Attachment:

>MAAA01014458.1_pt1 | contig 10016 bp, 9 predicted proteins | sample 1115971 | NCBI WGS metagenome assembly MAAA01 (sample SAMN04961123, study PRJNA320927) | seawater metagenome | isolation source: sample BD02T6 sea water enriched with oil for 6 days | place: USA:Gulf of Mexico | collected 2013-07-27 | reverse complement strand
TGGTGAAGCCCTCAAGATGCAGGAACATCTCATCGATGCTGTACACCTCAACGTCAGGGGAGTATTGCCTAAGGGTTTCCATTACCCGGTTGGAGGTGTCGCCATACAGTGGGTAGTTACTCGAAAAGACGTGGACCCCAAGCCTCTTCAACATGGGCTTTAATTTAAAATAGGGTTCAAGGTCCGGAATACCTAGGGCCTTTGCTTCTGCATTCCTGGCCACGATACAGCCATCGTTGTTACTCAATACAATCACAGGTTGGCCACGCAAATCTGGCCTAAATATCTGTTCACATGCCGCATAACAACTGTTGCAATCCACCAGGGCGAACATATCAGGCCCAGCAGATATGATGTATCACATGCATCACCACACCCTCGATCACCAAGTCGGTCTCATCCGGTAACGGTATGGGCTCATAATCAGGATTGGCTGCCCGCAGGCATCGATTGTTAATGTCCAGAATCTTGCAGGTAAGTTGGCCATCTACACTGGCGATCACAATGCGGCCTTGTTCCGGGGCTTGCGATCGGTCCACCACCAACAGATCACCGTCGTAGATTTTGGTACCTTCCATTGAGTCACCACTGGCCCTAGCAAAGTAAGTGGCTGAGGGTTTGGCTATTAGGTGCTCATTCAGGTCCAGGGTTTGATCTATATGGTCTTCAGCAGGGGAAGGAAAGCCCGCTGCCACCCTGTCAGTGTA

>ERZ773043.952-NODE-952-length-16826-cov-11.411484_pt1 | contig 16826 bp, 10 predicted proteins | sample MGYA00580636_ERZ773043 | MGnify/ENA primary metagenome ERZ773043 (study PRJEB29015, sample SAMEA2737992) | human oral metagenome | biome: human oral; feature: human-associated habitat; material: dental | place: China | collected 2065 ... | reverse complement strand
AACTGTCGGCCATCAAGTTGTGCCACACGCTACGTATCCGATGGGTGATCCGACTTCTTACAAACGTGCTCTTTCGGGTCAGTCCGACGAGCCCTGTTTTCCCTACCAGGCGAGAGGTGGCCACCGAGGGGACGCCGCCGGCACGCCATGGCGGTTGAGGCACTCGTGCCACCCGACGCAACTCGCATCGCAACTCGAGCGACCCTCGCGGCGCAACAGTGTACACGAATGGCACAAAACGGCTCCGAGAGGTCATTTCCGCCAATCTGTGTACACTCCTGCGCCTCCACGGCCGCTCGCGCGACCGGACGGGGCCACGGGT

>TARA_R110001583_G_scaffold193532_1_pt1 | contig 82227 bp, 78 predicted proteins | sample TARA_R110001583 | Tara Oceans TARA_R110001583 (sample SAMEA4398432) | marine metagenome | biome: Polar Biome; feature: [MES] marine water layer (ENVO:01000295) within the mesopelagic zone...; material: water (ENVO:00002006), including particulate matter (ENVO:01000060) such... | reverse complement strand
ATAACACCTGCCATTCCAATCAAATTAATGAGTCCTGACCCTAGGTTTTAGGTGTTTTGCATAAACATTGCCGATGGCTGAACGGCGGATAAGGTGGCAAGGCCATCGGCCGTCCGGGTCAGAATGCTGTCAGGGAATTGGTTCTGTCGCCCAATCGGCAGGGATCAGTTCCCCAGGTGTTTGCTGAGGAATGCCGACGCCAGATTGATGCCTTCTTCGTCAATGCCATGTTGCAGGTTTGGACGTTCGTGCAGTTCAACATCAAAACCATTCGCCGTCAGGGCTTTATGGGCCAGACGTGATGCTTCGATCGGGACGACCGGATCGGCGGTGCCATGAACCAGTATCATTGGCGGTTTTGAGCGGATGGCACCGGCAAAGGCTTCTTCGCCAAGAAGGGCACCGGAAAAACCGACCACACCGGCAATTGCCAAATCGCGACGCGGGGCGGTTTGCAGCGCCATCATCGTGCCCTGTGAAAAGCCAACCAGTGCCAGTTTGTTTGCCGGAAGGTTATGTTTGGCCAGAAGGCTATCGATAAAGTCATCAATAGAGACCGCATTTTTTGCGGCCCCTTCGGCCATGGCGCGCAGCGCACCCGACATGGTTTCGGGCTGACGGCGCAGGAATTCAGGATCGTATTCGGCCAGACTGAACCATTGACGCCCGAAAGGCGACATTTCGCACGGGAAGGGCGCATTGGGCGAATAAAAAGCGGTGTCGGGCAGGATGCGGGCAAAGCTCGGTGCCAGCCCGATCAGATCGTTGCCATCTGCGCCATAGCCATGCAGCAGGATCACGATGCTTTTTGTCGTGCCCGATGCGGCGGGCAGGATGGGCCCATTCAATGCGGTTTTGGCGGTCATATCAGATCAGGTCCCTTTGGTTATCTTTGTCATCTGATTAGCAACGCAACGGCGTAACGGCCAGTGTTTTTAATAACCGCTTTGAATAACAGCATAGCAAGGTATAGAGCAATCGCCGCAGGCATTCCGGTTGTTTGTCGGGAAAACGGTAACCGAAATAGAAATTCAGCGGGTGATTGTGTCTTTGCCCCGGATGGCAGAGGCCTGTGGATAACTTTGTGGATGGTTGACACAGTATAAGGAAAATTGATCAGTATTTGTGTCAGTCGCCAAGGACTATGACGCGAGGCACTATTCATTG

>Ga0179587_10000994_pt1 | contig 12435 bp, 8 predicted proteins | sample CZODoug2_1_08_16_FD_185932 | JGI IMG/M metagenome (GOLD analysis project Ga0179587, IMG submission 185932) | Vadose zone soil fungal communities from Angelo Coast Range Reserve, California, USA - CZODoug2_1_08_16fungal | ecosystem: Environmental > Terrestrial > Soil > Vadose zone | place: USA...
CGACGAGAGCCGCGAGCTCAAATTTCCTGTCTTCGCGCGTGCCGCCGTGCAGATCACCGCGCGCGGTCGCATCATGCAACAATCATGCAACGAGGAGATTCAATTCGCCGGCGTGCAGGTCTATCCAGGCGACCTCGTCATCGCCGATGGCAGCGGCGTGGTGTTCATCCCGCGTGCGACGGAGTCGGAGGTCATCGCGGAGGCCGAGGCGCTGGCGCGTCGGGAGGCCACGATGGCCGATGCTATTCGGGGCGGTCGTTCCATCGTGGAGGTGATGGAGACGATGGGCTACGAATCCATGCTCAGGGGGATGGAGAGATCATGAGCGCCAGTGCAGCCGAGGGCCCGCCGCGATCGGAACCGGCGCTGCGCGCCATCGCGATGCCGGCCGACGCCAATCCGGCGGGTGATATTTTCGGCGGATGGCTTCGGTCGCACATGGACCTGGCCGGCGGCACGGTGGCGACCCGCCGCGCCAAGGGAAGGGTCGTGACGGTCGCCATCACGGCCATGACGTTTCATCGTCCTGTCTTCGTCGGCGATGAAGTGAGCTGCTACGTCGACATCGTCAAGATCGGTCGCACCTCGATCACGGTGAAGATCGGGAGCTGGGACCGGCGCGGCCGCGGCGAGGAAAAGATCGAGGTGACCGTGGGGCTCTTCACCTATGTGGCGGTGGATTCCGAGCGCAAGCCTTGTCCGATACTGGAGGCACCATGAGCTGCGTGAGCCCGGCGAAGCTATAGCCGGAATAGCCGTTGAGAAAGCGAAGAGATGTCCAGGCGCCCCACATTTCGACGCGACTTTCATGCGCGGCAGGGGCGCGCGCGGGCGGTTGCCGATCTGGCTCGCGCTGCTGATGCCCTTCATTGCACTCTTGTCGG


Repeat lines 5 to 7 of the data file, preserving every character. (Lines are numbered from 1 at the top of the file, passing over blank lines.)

>TARA_R110001583_G_scaffold193532_1_pt1 | contig 82227 bp, 78 predicted proteins | sample TARA_R110001583 | Tara Oceans TARA_R110001583 (sample SAMEA4398432) | marine metagenome | biome: Polar Biome; feature: [MES] marine water layer (ENVO:01000295) within the mesopelagic zone...; material: water (ENVO:00002006), including particulate matter (ENVO:01000060) such... | reverse complement strand
ATAACACCTGCCATTCCAATCAAATTAATGAGTCCTGACCCTAGGTTTTAGGTGTTTTGCATAAACATTGCCGATGGCTGAACGGCGGATAAGGTGGCAAGGCCATCGGCCGTCCGGGTCAGAATGCTGTCAGGGAATTGGTTCTGTCGCCCAATCGGCAGGGATCAGTTCCCCAGGTGTTTGCTGAGGAATGCCGACGCCAGATTGATGCCTTCTTCGTCAATGCCATGTTGCAGGTTTGGACGTTCGTGCAGTTCAACATCAAAACCATTCGCCGTCAGGGCTTTATGGGCCAGACGTGATGCTTCGATCGGGACGACCGGATCGGCGGTGCCATGAACCAGTATCATTGGCGGTTTTGAGCGGATGGCACCGGCAAAGGCTTCTTCGCCAAGAAGGGCACCGGAAAAACCGACCACACCGGCAATTGCCAAATCGCGACGCGGGGCGGTTTGCAGCGCCATCATCGTGCCCTGTGAAAAGCCAACCAGTGCCAGTTTGTTTGCCGGAAGGTTATGTTTGGCCAGAAGGCTATCGATAAAGTCATCAATAGAGACCGCATTTTTTGCGGCCCCTTCGGCCATGGCGCGCAGCGCACCCGACATGGTTTCGGGCTGACGGCGCAGGAATTCAGGATCGTATTCGGCCAGACTGAACCATTGACGCCCGAAAGGCGACATTTCGCACGGGAAGGGCGCATTGGGCGAATAAAAAGCGGTGTCGGGCAGGATGCGGGCAAAGCTCGGTGCCAGCCCGATCAGATCGTTGCCATCTGCGCCATAGCCATGCAGCAGGATCACGATGCTTTTTGTCGTGCCCGATGCGGCGGGCAGGATGGGCCCATTCAATGCGGTTTTGGCGGTCATATCAGATCAGGTCCCTTTGGTTATCTTTGTCATCTGATTAGCAACGCAACGGCGTAACGGCCAGTGTTTTTAATAACCGCTTTGAATAACAGCATAGCAAGGTATAGAGCAATCGCCGCAGGCATTCCGGTTGTTTGTCGGGAAAACGGTAACCGAAATAGAAATTCAGCGGGTGATTGTGTCTTTGCCCCGGATGGCAGAGGCCTGTGGATAACTTTGTGGATGGTTGACACAGTATAAGGAAAATTGATCAGTATTTGTGTCAGTCGCCAAGGACTATGACGCGAGGCACTATTCATTG

>Ga0179587_10000994_pt1 | contig 12435 bp, 8 predicted proteins | sample CZODoug2_1_08_16_FD_185932 | JGI IMG/M metagenome (GOLD analysis project Ga0179587, IMG submission 185932) | Vadose zone soil fungal communities from Angelo Coast Range Reserve, California, USA - CZODoug2_1_08_16fungal | ecosystem: Environmental > Terrestrial > Soil > Vadose zone | place: USA...